Training Specificity – The Key to Year-to-Year Improvement
With the University Football training camps opening soon, I’ve been asking some of my former teammates about their off season goals. Not only was I curious about their preparations going into camp, but I wanted to get some real world proof for something I’ve been thinking about, Training Specificity. More specifically, I wanted to point out the need for the testing of progress while focusing on specificity. See, a lot of athletes have an idea of where they want to improve in their off season training but don’t go much further than pointing it out. There are so many areas that can be changed (speed, strength, power, quickness, mobility, skill development, etc.) that most people end up spreading themselves too thin making only small strides. The closer an athlete gets to elite level, the greater the need for training specificity.
Pick a measurable goal.
This is where I think some athletes get distracted. Keep in mind that I’m speaking from a physical training standpoint. For this purpose, your goal has to be something physical that you can measure. If you say something like “I want to try harder”, or “be more aggressive” then that’s fine, but you need to also pick some physical goals to steer your training. Those subjective goals are very difficult to actually recognize or quantify. The reason it’s very important to pick something measurable is so that you can adjust/alter your training based on your results. This can be done by either: you (If you know how to adjust it properly), or your strength coach . A quotation from Kelly Starrett comes to mind, “if there’s no change, there’s no change”. This is true for strength training as well. If your goal is to get faster, “feeling” faster doesn’t actually demonstrate improvement, especially if your testing didn’t demonstrate results. Be sure to test your 40 (or whichever distance you choose) multiple times throughout the off season to see if your training is actually yielding results.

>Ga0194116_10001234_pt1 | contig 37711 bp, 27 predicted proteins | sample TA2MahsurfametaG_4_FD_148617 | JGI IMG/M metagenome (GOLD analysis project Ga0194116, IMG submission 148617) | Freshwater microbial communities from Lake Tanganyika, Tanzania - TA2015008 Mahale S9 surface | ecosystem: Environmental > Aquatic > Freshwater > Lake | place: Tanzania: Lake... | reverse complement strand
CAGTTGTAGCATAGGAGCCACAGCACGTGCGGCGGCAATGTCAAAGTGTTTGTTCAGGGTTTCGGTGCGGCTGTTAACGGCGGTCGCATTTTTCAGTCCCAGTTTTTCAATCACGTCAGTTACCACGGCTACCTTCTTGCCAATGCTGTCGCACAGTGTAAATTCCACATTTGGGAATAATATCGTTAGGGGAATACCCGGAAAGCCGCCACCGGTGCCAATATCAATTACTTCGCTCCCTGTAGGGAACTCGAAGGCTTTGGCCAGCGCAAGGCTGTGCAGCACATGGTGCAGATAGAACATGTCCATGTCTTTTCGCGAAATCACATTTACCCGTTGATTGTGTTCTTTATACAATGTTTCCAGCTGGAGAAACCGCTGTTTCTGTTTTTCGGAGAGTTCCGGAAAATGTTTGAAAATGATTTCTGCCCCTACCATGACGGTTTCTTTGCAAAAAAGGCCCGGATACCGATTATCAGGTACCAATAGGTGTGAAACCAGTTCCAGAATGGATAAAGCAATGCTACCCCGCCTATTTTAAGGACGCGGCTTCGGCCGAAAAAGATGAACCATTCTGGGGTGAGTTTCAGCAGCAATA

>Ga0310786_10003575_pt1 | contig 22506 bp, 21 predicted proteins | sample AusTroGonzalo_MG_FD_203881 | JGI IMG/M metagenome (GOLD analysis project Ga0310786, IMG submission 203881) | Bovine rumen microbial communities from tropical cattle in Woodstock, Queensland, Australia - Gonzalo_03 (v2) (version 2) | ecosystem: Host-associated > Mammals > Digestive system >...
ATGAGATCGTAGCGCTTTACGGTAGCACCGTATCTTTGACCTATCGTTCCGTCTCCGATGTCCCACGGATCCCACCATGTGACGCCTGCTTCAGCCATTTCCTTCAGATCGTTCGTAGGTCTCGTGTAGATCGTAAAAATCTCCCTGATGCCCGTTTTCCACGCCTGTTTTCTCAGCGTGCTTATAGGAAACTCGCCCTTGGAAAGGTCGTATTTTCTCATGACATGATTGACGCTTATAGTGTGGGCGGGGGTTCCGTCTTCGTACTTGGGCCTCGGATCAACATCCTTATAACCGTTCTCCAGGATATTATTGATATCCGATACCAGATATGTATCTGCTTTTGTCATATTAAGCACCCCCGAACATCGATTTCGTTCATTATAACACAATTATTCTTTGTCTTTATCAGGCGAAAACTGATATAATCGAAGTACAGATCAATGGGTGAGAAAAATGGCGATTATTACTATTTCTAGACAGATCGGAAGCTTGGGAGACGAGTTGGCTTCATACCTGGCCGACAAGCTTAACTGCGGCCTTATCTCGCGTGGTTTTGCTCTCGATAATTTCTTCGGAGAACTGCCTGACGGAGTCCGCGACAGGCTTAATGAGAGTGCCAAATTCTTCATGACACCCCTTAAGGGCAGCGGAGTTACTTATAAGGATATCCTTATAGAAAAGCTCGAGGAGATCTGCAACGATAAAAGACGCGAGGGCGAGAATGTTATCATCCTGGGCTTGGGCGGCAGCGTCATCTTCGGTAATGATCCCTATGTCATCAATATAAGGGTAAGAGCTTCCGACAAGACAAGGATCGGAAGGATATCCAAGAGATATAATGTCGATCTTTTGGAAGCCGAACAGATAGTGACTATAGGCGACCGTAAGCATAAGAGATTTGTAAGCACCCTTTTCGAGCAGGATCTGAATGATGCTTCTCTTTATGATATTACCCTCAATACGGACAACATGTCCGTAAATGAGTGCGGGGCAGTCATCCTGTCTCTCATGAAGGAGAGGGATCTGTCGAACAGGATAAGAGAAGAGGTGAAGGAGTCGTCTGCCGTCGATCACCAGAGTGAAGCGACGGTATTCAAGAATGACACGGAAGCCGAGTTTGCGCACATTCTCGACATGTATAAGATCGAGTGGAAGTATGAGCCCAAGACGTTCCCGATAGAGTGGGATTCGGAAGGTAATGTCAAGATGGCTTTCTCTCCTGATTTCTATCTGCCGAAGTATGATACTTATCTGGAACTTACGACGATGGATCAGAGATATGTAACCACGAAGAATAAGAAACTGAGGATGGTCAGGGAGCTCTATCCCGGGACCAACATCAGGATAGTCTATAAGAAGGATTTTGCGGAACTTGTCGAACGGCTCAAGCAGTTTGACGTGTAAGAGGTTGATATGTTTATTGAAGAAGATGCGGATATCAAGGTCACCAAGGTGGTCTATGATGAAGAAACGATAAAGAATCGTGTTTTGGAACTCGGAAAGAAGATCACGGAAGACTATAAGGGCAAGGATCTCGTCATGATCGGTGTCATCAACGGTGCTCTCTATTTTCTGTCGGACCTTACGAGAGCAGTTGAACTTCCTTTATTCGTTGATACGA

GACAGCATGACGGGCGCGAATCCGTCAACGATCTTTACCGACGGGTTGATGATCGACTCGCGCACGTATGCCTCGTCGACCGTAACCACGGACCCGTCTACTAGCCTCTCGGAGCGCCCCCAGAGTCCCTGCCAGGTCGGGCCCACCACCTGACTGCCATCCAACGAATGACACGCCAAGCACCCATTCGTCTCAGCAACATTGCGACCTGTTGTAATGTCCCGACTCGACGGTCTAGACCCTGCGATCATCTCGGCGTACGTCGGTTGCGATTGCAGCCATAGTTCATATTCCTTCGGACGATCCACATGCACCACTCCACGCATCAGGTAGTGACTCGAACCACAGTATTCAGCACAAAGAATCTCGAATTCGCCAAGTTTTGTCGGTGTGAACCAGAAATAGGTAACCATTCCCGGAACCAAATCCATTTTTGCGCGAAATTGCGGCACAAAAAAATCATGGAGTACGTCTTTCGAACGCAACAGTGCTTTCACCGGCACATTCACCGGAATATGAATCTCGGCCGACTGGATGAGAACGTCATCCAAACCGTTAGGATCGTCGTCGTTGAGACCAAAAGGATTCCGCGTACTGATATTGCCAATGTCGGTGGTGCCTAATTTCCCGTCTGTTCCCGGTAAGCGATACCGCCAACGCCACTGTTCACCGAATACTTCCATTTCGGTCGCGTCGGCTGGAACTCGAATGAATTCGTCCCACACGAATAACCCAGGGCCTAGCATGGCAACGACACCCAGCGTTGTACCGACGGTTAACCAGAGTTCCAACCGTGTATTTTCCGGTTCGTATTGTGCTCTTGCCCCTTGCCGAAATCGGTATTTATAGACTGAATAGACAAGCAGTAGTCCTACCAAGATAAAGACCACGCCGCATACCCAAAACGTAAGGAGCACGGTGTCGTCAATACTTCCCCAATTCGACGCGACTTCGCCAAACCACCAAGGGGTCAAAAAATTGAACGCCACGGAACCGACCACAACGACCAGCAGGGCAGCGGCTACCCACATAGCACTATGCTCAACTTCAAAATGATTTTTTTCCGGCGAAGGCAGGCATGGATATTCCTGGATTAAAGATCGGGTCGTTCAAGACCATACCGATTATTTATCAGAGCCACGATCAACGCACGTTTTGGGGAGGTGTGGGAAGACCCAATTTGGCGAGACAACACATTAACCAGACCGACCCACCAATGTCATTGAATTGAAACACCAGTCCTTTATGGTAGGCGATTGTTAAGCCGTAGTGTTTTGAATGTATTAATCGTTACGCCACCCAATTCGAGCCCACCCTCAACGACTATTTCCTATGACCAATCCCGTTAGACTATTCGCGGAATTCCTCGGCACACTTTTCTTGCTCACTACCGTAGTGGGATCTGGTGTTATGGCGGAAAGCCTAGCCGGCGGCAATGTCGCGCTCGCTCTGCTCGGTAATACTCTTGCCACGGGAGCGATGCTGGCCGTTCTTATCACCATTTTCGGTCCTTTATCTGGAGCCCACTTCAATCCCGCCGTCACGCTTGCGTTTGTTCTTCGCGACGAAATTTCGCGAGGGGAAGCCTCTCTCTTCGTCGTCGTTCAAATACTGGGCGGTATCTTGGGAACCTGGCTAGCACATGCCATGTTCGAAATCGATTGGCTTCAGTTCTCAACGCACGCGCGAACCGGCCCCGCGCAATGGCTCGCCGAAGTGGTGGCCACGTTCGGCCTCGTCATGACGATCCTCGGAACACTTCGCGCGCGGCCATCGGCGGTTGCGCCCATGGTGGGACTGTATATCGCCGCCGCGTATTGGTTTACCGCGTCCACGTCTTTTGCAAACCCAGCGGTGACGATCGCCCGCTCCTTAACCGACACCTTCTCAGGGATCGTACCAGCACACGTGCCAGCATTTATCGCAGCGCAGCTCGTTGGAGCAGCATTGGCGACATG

I just mentioned this concept, but I want to elaborate a little bit more. Any time you isolate a variable, you need to be able to test it and retest it to truly know if a change is being made. Sometimes we take certain measures or results from different activities and try to relate them where they don’t belong. Let’s take an example of upper body explosiveness. Maybe a defensive back really wants to work on his jam, so this is his big off-season goal. Way too often, I see people say something like…’yeah, my bench went way up, so I definitely reached my goal!’. Unfortunately this isn’t true. You do need strength in order to build power, but strength doesn’t guarantee power. Unless you are actually testing power, either with a Myotest or medicine ball chest pass, etc. then you don’t actually know if you’ve improved your explosiveness, which carries the biggest impact in a game. So once you pick a specific goal to work on, make sure you also have a specific test to insure that you are tracking progress appropriately.
Ask Other People
Some people have a knack for looking in the mirror and figuring out what they need. Most people don’t. Training to improve a weakness quickly becomes ‘practice your strongest lift’ without appropriate guidance. When entering the off-season, try to really go out of your way to determine what your biggest need is. Ask coaches and fellow players. Check your stats to see if there are certain numbers that jump out more than others. Compare testing scores to other people around the league at your position, or better yet, to the numbers at the CFL and NFL combines. Get a feel for what you truly need to improve on, then target it specifically.
Getting to the next level
Although this advice is good for anyone doing any type of training, it’s more tailored for athletes looking to get
swole to the next level. You need to understand that all of the physiological adaptations which can take place through training (i.e, strength, power, speed, endurance, conditioning…) can all have a negative on one another. I’m sure you’ve realized how working on strength has hurt your endurance or vice versa, working on your size can have a negative impact on your speed and so on. As mentioned in the previous paragraph, you need to decide what element of your training is needed the most to get to the next level. Once you’ve established that, your training has to be programmed to improve that one aspect. If done properly, you may even see improvements across the board.
Find out that ONE thing that’s holding you back and take yourself to the next level!
It’s About Getting Better!